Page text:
More Club Head Speed

The key to more distance and accuracy with the driver

While watching the PGA Tour players at the Quicken Loans National yesterday, I noted several things that help them hit more fairways with the driver, but here’s what I believe to be the most significant.

Probably the biggest difference between the Tour player and amateur with the driver is tempo. The driver is the only club that you want to hit as far as possible, so the tendency is to swing it hard and fast, which actually kills accuracy and distance. The key to a consistent swing is coordination of upper and lower body, and if your tempo is too fast, it’s hard to get it right. Tempo is arguably the most overlooked fundamental (alignment is a close second).

Your tempo should be the same no matter what club you are hitting. Your wedge swing should be the same tempo as your driver. Everyone has their own tempo – some quicker, some slower, but the relative speed of the back-swing to downswing remains consistent. When it’s not, distance and accuracy become inconsistent. A Tour player’s tempo has a back-swing to down-swing ratio of 3:1, meaning the back-swing takes 3 times as long as the down-swing.

Set the tempo with your take-away

One thing you’ll notice as you watch Tour players hit the driver is how smooth and slow they take the club back from the ball. This sets the tempo and rhythm for the rest of the swing.

Adam Scott says:

“The slower I take it back, the better my rhythm gets, which automatically puts me where I need to be at every stage of my backswing. Plus, a slow takeaway gives you time to correct errors by the time you reach the top—which you can’t do if you snatch the club back.”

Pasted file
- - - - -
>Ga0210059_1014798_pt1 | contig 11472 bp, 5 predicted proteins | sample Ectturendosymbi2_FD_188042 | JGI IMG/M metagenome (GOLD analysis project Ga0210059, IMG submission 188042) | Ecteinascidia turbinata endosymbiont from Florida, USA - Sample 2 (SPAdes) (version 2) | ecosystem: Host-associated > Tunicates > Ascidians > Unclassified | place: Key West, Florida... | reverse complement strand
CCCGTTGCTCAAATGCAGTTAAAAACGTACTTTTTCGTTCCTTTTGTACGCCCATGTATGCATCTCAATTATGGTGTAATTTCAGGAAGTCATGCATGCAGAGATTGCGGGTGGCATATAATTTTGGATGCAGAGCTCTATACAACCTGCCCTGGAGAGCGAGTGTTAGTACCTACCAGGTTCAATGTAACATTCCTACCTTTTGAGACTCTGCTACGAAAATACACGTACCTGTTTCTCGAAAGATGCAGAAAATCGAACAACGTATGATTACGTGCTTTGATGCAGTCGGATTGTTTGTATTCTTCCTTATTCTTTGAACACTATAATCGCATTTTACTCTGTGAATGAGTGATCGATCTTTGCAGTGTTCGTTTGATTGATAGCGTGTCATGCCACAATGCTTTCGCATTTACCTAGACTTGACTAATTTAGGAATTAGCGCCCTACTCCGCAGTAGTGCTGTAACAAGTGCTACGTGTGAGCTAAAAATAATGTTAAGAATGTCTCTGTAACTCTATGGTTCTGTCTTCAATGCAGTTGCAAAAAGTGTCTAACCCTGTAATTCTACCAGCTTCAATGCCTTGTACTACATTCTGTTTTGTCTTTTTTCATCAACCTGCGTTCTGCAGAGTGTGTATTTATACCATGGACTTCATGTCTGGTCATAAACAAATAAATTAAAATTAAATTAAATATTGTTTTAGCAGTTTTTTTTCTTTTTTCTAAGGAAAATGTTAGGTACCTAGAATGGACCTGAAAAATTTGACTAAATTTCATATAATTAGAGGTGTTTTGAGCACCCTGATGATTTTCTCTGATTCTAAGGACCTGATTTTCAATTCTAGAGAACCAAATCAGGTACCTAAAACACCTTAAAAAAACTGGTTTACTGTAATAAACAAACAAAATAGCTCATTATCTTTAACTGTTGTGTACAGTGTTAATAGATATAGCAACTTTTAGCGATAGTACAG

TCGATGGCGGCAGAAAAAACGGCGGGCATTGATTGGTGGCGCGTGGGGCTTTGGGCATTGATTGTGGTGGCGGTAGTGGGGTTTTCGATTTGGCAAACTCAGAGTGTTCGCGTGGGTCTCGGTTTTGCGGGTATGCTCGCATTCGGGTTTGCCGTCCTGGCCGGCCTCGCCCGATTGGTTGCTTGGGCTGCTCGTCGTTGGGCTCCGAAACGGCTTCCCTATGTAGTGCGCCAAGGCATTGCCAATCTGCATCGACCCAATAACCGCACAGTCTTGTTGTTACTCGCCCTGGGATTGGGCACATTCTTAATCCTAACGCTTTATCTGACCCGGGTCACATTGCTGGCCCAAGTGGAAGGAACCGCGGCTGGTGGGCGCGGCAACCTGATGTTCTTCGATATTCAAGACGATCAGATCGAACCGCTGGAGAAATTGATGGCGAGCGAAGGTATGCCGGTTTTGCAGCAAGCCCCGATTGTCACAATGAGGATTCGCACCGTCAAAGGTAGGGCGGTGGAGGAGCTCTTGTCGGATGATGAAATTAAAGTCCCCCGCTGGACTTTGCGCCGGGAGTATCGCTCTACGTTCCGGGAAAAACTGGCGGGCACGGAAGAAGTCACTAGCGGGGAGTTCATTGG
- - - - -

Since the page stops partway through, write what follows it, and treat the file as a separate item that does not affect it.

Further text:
When you take the club back slower, you will have less tension in your grip and forearms, which can also kill your swing. It will also help you stay more balanced and centered over the ball during your backswing – further keys for more distance and accuracy with the driver.

Watch out for your tempo under pressure

We all have tendencies under pressure, which we need to look out for, but probably the most common one is a faster tempo (with all clubs). If you’re playing an important round, notice your tempo during your practice swings and have a beat in your head you would like to reproduce on your actual swing.

Is tempo Tiger’s problem?

Peter Kostis, coach and CBS commentator seems to think so. Kostis compared 2 videos of Tiger’s swing on the driving range and swing during a tournament and it would appear that it gets a lot quicker on the course. If you’re interested in taking a look at this comparison check out this video The problem with Tiger’s golf swing.

Tempo Practice drills

1. Next time you’re on the range, experiment with tempo and see what it does to the quality of your shots. Try a fast take-away, vs a slower, more deliberate one. Hit 4 balls, one at 25% of your normal swing speed, the next at 50%, then 75% and the last one at your fastest. See what this does to the quality of the shot.

2. Alternate shots between your pitching wedge and driver. You should find that your driver swing will slow down, when hit after a shorter club.

3. Tee up a ball and put the driver behind it. Place another ball behind your driver and as you take the driver back, notice how fast that ball is pushed back by the driver. It shouldn’t move much more than a few feet, not shoot off way behind you!

I hope this lesson helps you find more fairways and have shorter distances for your approaches!

Enjoy Sunday,

David

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David MacKenzie

is a golf coach and golf publisher and lives in Washington DC. He is the founder of Golf State of Mind a teaching program designed to help golfers eliminate negative mental interference and play with confidence.

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